On the oil plug, are you guys using crush washers on your drain plugs? This is the proper thing to do but a lot of dealers and most chain lube stops generally don't put fresh ones on for you. I've used these religiously and you don't have to crank the drain bolt at all for a leakproof seal. Comes off easily, too.

    IdahoDoug
  • kenskens Posts: 5,869
    juice -- Also the Legacy gets a slightly different clutch design than the Forester. I don't think the parts are compatible.

    Ken
  • p0926p0926 Posts: 4,423
    Robert- Your Ingles grocery store sells gas? Where in the Atlanta metro area do you live?

    -Frank P.
  • oclvframeoclvframe Posts: 121
    I live in Cumming....off of Hwy 20, real close to Ga 400. We also have a BJs that sells gas at a discount to memebers. Yesterday I paid $1.32/gal for 93octane at Ingles. BJs sits at $1.38. Gotta save every penny these days!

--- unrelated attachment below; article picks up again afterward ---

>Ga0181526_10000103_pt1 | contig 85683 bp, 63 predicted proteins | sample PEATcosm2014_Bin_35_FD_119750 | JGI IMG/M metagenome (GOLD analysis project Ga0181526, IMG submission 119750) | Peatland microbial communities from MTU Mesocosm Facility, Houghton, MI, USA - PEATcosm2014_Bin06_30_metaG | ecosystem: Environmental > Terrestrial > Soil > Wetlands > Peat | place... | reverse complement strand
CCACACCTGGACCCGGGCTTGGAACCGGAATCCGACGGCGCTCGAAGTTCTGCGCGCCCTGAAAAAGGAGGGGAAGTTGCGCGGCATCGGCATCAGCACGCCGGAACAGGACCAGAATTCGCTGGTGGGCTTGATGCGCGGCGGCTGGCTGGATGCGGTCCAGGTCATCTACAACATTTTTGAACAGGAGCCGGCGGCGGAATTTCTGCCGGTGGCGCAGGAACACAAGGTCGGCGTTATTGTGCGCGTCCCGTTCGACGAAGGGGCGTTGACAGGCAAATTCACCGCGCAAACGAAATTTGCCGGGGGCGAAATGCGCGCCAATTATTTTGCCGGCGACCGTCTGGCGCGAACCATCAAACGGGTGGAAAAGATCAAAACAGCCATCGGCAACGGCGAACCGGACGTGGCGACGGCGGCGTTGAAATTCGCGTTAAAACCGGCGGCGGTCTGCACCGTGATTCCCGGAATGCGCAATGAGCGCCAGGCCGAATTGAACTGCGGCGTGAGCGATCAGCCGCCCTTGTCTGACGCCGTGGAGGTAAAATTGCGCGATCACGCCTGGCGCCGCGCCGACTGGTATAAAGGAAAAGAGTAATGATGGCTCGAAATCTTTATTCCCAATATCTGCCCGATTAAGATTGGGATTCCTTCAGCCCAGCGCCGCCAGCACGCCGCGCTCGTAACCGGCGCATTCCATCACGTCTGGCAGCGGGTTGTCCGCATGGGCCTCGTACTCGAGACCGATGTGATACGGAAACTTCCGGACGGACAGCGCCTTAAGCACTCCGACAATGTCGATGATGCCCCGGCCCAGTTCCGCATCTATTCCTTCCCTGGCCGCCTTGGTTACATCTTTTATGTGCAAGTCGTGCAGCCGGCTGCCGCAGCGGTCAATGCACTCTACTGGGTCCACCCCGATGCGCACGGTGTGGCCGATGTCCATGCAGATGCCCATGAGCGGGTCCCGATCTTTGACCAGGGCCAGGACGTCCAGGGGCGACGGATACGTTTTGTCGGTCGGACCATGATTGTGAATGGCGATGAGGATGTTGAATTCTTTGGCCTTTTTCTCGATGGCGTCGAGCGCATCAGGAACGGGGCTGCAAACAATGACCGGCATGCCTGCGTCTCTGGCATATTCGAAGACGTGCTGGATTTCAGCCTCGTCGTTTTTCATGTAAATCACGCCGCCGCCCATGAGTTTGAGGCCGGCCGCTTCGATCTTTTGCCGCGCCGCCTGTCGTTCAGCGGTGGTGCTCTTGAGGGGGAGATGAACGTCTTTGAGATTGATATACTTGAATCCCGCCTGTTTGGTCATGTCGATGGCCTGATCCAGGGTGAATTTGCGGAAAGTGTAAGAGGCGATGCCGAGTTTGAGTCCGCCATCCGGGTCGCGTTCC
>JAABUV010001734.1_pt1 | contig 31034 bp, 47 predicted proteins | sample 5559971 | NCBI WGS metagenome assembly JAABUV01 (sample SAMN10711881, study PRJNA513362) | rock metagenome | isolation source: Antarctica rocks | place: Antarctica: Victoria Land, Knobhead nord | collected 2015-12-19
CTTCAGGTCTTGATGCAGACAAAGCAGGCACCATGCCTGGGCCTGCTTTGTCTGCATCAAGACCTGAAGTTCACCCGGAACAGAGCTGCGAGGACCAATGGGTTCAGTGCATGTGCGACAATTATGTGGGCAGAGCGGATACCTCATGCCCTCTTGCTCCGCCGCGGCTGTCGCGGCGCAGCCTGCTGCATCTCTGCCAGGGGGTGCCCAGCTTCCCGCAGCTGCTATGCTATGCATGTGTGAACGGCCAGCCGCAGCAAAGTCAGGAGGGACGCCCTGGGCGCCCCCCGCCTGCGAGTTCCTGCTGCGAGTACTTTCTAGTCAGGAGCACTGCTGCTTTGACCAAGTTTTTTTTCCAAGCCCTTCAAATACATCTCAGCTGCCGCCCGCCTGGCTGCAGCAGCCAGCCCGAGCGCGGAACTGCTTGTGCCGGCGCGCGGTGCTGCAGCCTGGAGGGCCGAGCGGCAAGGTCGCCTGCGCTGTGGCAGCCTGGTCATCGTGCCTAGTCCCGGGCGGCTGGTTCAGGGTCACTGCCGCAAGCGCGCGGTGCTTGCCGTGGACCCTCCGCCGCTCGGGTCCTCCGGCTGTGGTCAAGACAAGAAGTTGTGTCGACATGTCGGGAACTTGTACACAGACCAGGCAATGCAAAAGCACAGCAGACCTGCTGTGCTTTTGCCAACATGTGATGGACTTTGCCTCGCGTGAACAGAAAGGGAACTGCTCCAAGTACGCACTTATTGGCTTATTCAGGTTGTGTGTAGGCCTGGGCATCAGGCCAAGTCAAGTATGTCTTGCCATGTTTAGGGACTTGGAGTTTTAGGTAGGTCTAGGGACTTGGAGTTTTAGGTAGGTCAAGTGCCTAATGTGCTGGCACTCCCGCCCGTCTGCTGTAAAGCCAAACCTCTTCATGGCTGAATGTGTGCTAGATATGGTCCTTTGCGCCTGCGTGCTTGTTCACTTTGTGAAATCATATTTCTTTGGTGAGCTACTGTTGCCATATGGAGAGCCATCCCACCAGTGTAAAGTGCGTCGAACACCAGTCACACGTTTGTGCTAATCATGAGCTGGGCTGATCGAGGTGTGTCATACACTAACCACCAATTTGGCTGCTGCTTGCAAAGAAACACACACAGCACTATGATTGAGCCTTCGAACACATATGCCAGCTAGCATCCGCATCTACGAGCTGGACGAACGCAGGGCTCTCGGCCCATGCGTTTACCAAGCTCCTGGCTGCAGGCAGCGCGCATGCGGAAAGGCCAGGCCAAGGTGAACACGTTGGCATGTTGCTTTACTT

-r
  • ateixeiraateixeira Posts: 72,587
    I learn something every day.

    -juice
  • 2sube2sube Posts: 3
    I'm considering buying a 99 Forester L that
    was a lease vehicle in a fleet, 43k miles, and
    the carfax looks ok, but there's a recall on the
    air flow sensor on the master brake cylinder.

    I've read that this is common on some foresters,
    but I'm curious what you all think, is that a problem,
    or should I go ahead with buying this car?

    I've been searching for one for a few months now,
    so I really want one at this point, but I don't want to
    make a terrible mistake.
  • 2sube2sube Posts: 3
    ..and, after just reading the posts about bad wheel bearings, that's a concern$.
  • ateixeiraateixeira Posts: 72,587
    I had the brake master cylinder recall, and 3 years after that fix no problems. Mine's a '98, and the '99 actually had a few improvements and more standard equipment.

    Test drive it and do listen for any drive train whine, which would indicate bad bearings. If it's quiet at 43k miles, you're probably fine. They would have failed by now, most likely.

    -juice
  • p0926p0926 Posts: 4,423
    "$1.32/gal for 93 octane" !!!!!

    Hear that Crew... one of the few advantages to living in GA.

    -Frank P.
  • ateixeiraateixeira Posts: 72,587
    $1.799 in Potomac, ouch. I managed to find 87 octane for "just" $1.459 yesterday.

    -juice